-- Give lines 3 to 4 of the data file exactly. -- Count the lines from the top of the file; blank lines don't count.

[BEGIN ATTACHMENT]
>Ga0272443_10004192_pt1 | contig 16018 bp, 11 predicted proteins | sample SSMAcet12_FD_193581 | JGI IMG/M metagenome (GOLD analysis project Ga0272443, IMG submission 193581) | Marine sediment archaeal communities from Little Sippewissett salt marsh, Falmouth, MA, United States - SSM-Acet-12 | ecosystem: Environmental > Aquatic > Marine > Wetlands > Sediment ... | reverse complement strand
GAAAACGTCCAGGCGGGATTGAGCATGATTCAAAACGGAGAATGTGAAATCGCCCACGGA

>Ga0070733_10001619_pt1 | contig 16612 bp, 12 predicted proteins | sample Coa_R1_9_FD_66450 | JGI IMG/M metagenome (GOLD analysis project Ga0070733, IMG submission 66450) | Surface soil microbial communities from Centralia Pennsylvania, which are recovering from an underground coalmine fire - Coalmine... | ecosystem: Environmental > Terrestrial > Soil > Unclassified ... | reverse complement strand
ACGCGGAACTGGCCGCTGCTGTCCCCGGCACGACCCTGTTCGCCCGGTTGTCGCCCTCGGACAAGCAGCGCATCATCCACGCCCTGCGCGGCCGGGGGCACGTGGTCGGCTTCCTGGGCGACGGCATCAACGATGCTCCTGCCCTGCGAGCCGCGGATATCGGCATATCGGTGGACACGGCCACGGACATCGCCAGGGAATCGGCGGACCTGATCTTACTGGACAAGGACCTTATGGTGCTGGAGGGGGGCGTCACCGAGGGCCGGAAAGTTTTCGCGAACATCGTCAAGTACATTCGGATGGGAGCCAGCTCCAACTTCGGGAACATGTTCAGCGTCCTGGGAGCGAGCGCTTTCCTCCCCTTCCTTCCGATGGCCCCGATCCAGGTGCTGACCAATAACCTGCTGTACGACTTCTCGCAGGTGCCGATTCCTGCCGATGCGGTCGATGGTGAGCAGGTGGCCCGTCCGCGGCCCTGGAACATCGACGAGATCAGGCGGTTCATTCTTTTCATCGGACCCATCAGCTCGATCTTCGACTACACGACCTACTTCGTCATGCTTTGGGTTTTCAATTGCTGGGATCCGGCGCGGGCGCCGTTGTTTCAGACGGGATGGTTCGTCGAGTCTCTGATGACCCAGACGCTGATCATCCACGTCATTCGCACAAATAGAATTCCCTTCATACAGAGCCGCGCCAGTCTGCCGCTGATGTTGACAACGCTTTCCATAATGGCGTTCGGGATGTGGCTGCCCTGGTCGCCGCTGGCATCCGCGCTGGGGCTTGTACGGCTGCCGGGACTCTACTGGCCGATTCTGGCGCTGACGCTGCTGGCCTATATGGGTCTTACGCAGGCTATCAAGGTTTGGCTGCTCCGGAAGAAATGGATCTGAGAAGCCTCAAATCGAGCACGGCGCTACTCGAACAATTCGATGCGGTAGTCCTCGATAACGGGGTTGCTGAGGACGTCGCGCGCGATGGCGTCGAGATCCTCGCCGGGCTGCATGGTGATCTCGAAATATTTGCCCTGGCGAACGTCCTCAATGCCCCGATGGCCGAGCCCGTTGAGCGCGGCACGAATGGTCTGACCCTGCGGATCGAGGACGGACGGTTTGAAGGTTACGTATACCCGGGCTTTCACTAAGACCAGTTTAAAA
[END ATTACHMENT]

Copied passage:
>Ga0070733_10001619_pt1 | contig 16612 bp, 12 predicted proteins | sample Coa_R1_9_FD_66450 | JGI IMG/M metagenome (GOLD analysis project Ga0070733, IMG submission 66450) | Surface soil microbial communities from Centralia Pennsylvania, which are recovering from an underground coalmine fire - Coalmine... | ecosystem: Environmental > Terrestrial > Soil > Unclassified ... | reverse complement strand
ACGCGGAACTGGCCGCTGCTGTCCCCGGCACGACCCTGTTCGCCCGGTTGTCGCCCTCGGACAAGCAGCGCATCATCCACGCCCTGCGCGGCCGGGGGCACGTGGTCGGCTTCCTGGGCGACGGCATCAACGATGCTCCTGCCCTGCGAGCCGCGGATATCGGCATATCGGTGGACACGGCCACGGACATCGCCAGGGAATCGGCGGACCTGATCTTACTGGACAAGGACCTTATGGTGCTGGAGGGGGGCGTCACCGAGGGCCGGAAAGTTTTCGCGAACATCGTCAAGTACATTCGGATGGGAGCCAGCTCCAACTTCGGGAACATGTTCAGCGTCCTGGGAGCGAGCGCTTTCCTCCCCTTCCTTCCGATGGCCCCGATCCAGGTGCTGACCAATAACCTGCTGTACGACTTCTCGCAGGTGCCGATTCCTGCCGATGCGGTCGATGGTGAGCAGGTGGCCCGTCCGCGGCCCTGGAACATCGACGAGATCAGGCGGTTCATTCTTTTCATCGGACCCATCAGCTCGATCTTCGACTACACGACCTACTTCGTCATGCTTTGGGTTTTCAATTGCTGGGATCCGGCGCGGGCGCCGTTGTTTCAGACGGGATGGTTCGTCGAGTCTCTGATGACCCAGACGCTGATCATCCACGTCATTCGCACAAATAGAATTCCCTTCATACAGAGCCGCGCCAGTCTGCCGCTGATGTTGACAACGCTTTCCATAATGGCGTTCGGGATGTGGCTGCCCTGGTCGCCGCTGGCATCCGCGCTGGGGCTTGTACGGCTGCCGGGACTCTACTGGCCGATTCTGGCGCTGACGCTGCTGGCCTATATGGGTCTTACGCAGGCTATCAAGGTTTGGCTGCTCCGGAAGAAATGGATCTGAGAAGCCTCAAATCGAGCACGGCGCTACTCGAACAATTCGATGCGGTAGTCCTCGATAACGGGGTTGCTGAGGACGTCGCGCGCGATGGCGTCGAGATCCTCGCCGGGCTGCATGGTGATCTCGAAATATTTGCCCTGGCGAACGTCCTCAATGCCCCGATGGCCGAGCCCGTTGAGCGCGGCACGAATGGTCTGACCCTGCGGATCGAGGACGGACGGTTTGAAGGTTACGTATACCCGGGCTTTCACTAAGACCAGTTTAAAA